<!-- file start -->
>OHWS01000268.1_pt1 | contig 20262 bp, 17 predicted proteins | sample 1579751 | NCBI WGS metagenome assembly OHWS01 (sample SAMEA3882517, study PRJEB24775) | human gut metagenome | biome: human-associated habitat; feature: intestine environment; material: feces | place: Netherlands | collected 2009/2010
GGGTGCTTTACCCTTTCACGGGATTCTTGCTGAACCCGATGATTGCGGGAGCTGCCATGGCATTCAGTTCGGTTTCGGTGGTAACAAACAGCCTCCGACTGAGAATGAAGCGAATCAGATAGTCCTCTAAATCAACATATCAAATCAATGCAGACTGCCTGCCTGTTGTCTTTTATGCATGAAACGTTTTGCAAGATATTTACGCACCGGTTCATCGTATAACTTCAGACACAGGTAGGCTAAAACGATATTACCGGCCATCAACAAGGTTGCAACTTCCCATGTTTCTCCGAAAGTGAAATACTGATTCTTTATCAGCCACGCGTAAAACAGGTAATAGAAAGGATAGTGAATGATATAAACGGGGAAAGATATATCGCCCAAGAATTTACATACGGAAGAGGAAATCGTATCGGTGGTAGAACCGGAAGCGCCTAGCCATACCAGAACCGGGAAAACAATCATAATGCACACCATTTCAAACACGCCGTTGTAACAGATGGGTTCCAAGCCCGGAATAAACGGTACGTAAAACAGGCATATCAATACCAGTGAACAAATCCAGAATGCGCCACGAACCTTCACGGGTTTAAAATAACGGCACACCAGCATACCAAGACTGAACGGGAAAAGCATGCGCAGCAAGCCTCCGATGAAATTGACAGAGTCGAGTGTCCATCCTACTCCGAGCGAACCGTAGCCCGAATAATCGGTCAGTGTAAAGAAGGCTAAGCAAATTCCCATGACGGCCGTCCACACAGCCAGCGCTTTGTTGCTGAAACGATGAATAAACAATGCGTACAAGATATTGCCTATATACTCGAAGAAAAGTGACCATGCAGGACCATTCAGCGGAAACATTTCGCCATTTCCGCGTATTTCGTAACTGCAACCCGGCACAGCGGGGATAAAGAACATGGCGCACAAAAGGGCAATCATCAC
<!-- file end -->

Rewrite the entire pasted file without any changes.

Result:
>OHWS01000268.1_pt1 | contig 20262 bp, 17 predicted proteins | sample 1579751 | NCBI WGS metagenome assembly OHWS01 (sample SAMEA3882517, study PRJEB24775) | human gut metagenome | biome: human-associated habitat; feature: intestine environment; material: feces | place: Netherlands | collected 2009/2010
GGGTGCTTTACCCTTTCACGGGATTCTTGCTGAACCCGATGATTGCGGGAGCTGCCATGGCATTCAGTTCGGTTTCGGTGGTAACAAACAGCCTCCGACTGAGAATGAAGCGAATCAGATAGTCCTCTAAATCAACATATCAAATCAATGCAGACTGCCTGCCTGTTGTCTTTTATGCATGAAACGTTTTGCAAGATATTTACGCACCGGTTCATCGTATAACTTCAGACACAGGTAGGCTAAAACGATATTACCGGCCATCAACAAGGTTGCAACTTCCCATGTTTCTCCGAAAGTGAAATACTGATTCTTTATCAGCCACGCGTAAAACAGGTAATAGAAAGGATAGTGAATGATATAAACGGGGAAAGATATATCGCCCAAGAATTTACATACGGAAGAGGAAATCGTATCGGTGGTAGAACCGGAAGCGCCTAGCCATACCAGAACCGGGAAAACAATCATAATGCACACCATTTCAAACACGCCGTTGTAACAGATGGGTTCCAAGCCCGGAATAAACGGTACGTAAAACAGGCATATCAATACCAGTGAACAAATCCAGAATGCGCCACGAACCTTCACGGGTTTAAAATAACGGCACACCAGCATACCAAGACTGAACGGGAAAAGCATGCGCAGCAAGCCTCCGATGAAATTGACAGAGTCGAGTGTCCATCCTACTCCGAGCGAACCGTAGCCCGAATAATCGGTCAGTGTAAAGAAGGCTAAGCAAATTCCCATGACGGCCGTCCACACAGCCAGCGCTTTGTTGCTGAAACGATGAATAAACAATGCGTACAAGATATTGCCTATATACTCGAAGAAAAGTGACCATGCAGGACCATTCAGCGGAAACATTTCGCCATTTCCGCGTATTTCGTAACTGCAACCCGGCACAGCGGGGATAAAGAACATGGCGCACAAAAGGGCAATCATCAC